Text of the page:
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Rohingya Women and Girls Could be Left Behind

In the last month, over 400,000 Rohingya refugees have fled to neighboring Bangladesh as a result of the Myanmar government’s scorched earth tactics, unlawful killings, arbitrary arrests, and use of rape and sexual violence. The long-overdue spotlight on Rohingya fleeing ethnic cleansing in Myanmar underscores a key humanitarian issue in terms of protection and needs: the UN Population Fund (UNFPA) estimates that 67 percent of Rohingya refugees are women and girls, and 13 percent of them are pregnant or breastfeeding, some giving birth and children dying during the perilous border crossing.

As UN agencies call upon the international community for an urgent response to the humanitarian needs of the Rohingya, donor governments must step up to support those who are disproportionately affected by emergencies—women and girls. Globally, of the more than 100 million people reportedly in need of humanitarian assistance in 2015, an estimated 26 million are women and girls of reproductive age living in emergency situations. The same impact is true for those fleeing abuse in Myanmar.

Women’s and girls’ sexual and reproductive health and rights are not any less valid in emergencies. In fact, protection and health access needs increase as women and girls in humanitarian settings often face high maternal mortality and are vulnerable to unwanted pregnancy, unsafe abortion and abuse. With the heightened risks of sexual and gender-based violence and exploitation, adolescent girls in particular risk trafficking; transactional sex for survival; early and forced marriage; and sexual assault. However, funding and support for sexual and reproductive health is still a relatively low priority during humanitarian response. Between 2002 and 2013, unmet funding requirements for reproductive health in emergencies amounted to $2.68 billion of $4.72 billion in requested funding.

The majority of new Rohingya arrivals in Bangladesh are living in UNHCR-registered camps, as well as in makeshift settlements or among the local host community. Many Rohingya refugees in Bangladesh were already living in unsafe and unhygienic conditions. UNFPA, the principal multilateral organization working to advance family planning and reproductive health around the world, is currently seeking $13 million to provide life-saving reproductive health care and services for women and girls—including for survivors of sexual and gender-based violence. But the agency faces an uphill battle. Just this June, it was already urgently seeking $1.5 million for emergency reproductive health services for women, girls and newborns impacted by Cyclone Mora, which affected 500,000 people in Bangladesh and Myanmar. And while Bangladesh has made important strides in family planning access and reproductive health, the most recent influx of refugees and their urgent medical needs have overwhelmed local administrations and aid agencies alike.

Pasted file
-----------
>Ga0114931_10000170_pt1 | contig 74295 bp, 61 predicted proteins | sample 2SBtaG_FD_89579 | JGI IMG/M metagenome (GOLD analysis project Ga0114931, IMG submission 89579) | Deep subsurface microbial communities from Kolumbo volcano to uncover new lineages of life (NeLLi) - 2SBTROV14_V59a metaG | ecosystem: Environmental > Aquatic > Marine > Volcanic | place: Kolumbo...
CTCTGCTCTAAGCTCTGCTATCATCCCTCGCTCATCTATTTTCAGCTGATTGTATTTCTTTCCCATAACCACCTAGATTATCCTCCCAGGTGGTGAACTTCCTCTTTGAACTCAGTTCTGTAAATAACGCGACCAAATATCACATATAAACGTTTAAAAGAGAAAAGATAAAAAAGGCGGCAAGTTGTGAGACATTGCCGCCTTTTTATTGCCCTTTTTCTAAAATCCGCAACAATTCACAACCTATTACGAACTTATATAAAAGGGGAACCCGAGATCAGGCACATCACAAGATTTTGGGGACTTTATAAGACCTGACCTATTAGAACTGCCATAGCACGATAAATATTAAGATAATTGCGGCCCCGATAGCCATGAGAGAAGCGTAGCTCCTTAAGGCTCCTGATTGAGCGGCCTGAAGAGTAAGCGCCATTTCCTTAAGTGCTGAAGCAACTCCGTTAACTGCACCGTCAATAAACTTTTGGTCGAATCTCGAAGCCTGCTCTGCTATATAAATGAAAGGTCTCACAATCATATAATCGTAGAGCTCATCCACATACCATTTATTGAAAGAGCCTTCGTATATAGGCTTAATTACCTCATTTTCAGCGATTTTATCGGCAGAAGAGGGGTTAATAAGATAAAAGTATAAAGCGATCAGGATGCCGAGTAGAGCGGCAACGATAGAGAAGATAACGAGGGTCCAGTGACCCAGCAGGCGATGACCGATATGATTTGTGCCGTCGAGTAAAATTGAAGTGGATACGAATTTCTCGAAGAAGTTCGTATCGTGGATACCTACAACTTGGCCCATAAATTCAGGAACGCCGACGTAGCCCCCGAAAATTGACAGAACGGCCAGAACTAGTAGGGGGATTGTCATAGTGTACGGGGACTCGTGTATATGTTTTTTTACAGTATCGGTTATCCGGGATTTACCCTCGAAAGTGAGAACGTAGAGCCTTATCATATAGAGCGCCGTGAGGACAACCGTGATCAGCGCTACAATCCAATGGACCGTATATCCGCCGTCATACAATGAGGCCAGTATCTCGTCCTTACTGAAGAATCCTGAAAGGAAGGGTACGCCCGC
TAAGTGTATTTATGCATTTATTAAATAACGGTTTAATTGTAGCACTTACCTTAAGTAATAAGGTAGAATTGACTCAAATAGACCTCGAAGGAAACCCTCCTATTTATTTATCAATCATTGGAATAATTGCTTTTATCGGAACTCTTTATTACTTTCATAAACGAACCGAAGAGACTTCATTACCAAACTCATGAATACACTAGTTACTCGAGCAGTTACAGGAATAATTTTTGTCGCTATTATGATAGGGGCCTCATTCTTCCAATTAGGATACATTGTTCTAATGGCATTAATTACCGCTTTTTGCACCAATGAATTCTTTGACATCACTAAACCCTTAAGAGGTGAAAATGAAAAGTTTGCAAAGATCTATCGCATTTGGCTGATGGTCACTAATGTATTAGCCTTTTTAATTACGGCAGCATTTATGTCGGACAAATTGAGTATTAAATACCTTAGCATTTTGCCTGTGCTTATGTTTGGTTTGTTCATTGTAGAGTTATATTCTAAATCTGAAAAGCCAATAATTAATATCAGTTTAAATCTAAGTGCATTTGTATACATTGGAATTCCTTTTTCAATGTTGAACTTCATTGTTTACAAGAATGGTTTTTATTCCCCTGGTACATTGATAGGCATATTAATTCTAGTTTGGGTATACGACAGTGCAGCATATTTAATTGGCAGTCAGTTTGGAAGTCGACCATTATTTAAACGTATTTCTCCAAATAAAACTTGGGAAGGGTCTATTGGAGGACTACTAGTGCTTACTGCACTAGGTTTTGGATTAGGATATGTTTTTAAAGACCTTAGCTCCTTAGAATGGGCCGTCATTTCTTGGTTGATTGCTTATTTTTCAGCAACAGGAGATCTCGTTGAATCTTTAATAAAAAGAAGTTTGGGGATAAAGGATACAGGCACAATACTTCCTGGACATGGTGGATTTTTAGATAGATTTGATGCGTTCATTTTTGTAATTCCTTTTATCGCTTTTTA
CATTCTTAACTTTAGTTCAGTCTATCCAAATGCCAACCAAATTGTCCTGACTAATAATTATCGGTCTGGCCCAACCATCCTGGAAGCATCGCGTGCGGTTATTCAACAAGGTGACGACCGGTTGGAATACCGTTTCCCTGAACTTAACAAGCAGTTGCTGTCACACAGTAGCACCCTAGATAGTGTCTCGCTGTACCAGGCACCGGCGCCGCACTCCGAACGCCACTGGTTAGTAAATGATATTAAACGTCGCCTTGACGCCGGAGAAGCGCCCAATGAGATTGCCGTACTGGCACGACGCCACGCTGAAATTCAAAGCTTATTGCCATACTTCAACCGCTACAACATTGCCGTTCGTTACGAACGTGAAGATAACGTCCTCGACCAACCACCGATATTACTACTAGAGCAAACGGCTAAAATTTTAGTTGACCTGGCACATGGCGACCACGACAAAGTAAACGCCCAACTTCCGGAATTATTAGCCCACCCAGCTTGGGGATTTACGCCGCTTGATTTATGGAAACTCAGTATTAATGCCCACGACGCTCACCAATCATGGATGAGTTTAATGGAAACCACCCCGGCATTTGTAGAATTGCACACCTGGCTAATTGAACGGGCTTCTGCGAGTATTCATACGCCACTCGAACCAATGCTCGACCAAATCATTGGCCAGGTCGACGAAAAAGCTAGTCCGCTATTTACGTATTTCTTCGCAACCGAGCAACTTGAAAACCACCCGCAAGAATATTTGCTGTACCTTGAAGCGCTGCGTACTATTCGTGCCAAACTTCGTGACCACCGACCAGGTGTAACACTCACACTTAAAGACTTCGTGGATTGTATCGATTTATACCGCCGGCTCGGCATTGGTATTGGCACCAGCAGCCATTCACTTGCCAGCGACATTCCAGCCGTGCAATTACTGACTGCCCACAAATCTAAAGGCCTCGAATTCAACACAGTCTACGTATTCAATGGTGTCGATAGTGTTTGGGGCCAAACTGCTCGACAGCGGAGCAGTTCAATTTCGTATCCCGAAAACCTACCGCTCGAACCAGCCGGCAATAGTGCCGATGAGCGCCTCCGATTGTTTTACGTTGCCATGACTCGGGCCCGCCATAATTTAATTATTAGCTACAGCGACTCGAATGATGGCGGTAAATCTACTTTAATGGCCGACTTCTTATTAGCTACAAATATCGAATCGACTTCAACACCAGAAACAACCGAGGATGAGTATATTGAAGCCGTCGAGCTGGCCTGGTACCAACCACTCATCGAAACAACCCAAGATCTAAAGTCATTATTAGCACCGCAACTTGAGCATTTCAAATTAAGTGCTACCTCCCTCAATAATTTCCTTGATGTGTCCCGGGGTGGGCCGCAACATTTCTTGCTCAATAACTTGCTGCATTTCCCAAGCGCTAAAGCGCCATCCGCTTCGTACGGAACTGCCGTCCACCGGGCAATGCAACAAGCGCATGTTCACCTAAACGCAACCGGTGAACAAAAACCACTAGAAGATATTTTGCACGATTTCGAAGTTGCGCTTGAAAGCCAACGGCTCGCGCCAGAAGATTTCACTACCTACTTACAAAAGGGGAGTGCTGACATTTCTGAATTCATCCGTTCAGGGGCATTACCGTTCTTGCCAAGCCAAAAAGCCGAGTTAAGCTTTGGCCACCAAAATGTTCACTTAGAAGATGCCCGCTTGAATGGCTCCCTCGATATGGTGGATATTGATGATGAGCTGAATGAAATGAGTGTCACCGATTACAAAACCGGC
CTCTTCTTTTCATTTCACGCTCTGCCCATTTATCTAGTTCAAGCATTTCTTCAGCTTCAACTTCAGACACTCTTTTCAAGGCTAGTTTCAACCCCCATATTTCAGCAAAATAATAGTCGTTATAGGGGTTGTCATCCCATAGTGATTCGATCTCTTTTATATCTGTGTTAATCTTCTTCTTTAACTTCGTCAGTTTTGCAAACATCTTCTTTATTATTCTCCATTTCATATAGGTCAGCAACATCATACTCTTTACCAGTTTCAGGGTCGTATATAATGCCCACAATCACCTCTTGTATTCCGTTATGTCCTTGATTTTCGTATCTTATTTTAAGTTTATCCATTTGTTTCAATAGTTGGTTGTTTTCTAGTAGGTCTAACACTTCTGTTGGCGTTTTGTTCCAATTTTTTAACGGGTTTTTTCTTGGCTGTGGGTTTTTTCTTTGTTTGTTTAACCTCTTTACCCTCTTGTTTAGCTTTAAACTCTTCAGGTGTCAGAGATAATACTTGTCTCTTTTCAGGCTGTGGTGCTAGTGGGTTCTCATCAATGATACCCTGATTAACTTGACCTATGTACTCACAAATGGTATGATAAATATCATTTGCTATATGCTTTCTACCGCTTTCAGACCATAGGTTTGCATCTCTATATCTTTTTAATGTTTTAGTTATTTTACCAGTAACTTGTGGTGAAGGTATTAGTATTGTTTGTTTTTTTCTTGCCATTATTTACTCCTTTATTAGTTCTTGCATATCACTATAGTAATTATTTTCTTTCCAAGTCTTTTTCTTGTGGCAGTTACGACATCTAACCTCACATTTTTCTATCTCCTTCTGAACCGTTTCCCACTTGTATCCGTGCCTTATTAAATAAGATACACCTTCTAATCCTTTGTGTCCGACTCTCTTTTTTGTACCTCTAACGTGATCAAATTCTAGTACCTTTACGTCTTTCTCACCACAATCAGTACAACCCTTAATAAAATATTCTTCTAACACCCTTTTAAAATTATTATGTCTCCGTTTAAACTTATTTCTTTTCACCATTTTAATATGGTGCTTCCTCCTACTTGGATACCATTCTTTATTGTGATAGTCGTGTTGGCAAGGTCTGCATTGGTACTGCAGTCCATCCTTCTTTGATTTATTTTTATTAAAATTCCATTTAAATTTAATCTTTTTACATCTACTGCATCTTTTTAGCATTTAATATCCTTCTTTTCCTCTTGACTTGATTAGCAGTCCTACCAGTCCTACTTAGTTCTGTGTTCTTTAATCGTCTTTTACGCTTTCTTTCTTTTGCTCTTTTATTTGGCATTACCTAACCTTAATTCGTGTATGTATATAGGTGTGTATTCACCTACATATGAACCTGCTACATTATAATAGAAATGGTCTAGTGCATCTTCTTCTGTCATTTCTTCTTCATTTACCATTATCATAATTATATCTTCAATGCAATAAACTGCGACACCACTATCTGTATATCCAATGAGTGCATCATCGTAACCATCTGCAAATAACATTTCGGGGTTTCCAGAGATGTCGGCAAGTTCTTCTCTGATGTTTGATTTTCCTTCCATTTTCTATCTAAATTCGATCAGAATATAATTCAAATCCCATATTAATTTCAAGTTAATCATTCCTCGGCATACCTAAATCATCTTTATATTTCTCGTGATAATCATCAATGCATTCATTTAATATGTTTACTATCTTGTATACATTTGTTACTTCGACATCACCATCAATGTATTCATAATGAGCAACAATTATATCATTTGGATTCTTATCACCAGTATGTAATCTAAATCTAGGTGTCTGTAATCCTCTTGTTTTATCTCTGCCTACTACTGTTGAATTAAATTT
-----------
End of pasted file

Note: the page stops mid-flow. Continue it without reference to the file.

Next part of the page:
Against this backdrop, the policies of the Trump-Pence administration have created voids in international development assistance, especially in regards to women’s sexual and reproductive health and rights. In addition to the implementation of Trump’s expanded Global Gag Rule, the administration made the politically-motivated decision to cut off all funding to UNFPA, including vital humanitarian funding. In 2016, the U.S. was the agency’s fourth-largest donor with respect to humanitarian funding—this support was critical considering only about half of UNFPA’s $312 million humanitarian funding request was met. U.S. funding cuts will be catastrophic for vulnerable women, including those in emergency settings, who will suffer most from the administration’s politics.

Two years ago, the international community came together to make commitments to the 2030 Sustainable Development Goals (SDGs), pledging to “leave no one behind” in international development and addressing gaps related to health and gender. The SDGs were followed in 2016 by the first World Humanitarian Summit to initiate meaningful change for the world’s most vulnerable people. A year ago last week at the 2016 UN General Assembly (UNGA), governments were then making new commitments for a coordinated and humane approach to refugees and migrants. One hopes that with this year’s agenda of “Focusing on People: Striving for Peace and a Decent Life for All on a Sustainable Planet,” and the current context, governments will address the interrelated crises of health, displacement and women’s rights.

Global leaders and dignitaries must do more than give lip service to the rights of the world’s most vulnerable populations, particularly in light of waning U.S. leadership on global health and women’s rights. Unfortunately, the Rohingya crisis is one of many examples of emergencies worldwide where unprecedented levels of displacement and ongoing conflicts are devastating entire populations. To achieve the vision of the SDGs and UNGA’s latest commitments to peace and a decent life for all, it is imperative to address improved access to health and well-being in emergencies, which cannot be done without focusing on the sexual and reproductive health needs of women and children.

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